Cosmo Wenman is a regular visitor to museums, and not just because he likes to take in the culture. Wenman attends exhibits, camera in hand, to take up to 500 pictures of a single sculpture, which he then uses to recreate his own miniature 3D-printed version.
Wenman uses free Autodesk software to scan the photos and build a digital 3D rendering that is then fed to a $2,200 MakerBot 3D printer, which creates the replicas. The sculptures are printed out of biodegradable plastic and then Wenman uses patina effects to add to the authenticity of the recreations. He posts his scans online for others to use for free. Wenman believes his process is a way to make classical art more accessible. He tells NPR’s All Tech Considered:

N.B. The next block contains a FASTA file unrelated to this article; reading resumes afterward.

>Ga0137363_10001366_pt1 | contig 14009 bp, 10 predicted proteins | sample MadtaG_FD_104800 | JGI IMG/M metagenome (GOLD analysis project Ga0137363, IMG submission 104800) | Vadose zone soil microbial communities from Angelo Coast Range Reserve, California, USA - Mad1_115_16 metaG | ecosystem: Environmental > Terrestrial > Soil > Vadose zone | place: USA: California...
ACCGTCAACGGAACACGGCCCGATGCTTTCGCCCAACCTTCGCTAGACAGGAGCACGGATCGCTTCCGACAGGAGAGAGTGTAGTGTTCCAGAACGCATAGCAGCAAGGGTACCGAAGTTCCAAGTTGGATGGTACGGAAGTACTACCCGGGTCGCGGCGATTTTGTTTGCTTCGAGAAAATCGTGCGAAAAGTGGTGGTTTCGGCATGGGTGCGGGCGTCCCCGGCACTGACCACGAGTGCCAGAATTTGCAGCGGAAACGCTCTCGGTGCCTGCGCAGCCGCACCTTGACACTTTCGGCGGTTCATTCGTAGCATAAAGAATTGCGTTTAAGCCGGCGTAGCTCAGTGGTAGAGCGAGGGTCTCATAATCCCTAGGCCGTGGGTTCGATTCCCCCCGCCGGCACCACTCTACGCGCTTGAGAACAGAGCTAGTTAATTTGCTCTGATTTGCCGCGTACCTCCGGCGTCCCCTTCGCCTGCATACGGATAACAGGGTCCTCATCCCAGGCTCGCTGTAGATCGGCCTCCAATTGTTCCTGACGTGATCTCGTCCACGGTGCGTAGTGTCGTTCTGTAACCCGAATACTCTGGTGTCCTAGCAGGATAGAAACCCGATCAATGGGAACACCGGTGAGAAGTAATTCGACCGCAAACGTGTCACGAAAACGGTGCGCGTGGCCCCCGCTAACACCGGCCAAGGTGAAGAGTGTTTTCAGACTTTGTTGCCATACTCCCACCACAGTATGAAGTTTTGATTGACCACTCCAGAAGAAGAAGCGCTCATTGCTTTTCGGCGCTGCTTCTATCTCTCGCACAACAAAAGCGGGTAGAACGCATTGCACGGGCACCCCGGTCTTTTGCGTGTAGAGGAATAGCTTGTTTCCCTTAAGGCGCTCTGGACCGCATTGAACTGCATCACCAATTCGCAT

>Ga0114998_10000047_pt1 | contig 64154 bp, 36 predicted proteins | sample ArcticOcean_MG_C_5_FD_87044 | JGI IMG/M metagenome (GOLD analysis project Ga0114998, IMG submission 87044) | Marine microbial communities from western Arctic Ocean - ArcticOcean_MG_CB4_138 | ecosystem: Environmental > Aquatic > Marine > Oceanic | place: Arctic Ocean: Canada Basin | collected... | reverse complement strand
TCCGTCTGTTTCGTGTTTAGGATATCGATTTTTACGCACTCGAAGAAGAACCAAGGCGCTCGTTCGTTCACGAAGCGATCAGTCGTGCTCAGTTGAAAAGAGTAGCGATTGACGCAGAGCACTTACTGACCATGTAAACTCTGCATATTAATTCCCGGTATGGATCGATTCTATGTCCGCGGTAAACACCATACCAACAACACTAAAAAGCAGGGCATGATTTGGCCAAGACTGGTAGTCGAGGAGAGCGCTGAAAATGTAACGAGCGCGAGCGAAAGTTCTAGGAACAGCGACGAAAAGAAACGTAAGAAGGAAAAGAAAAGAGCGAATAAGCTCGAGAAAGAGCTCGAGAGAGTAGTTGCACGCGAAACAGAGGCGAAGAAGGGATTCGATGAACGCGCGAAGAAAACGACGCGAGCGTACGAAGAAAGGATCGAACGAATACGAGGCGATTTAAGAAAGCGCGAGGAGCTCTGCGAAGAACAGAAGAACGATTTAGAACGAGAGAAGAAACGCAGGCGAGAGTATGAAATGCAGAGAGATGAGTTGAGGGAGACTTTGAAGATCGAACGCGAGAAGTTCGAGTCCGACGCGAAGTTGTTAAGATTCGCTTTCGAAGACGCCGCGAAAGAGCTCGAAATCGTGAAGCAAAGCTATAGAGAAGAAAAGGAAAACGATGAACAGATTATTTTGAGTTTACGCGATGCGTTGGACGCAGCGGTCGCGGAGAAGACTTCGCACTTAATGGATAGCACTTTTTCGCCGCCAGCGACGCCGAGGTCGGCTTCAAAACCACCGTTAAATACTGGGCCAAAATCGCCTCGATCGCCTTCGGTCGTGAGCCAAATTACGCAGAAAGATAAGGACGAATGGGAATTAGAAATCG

To my eye, this is worthy of display in the home. Schools could use these for their instruction. They could make cheap reproductions in the classroom. Art lovers could use them for study. People could just print them and have them in their homes.
Wenman’s work is about creating an educational tool and so far, no museums have protested to his taking pictures and creating replicas. Like posters people buy after visiting exhibitions, soon visitors to major museums could be leaving with a 3D printed replica for themselves.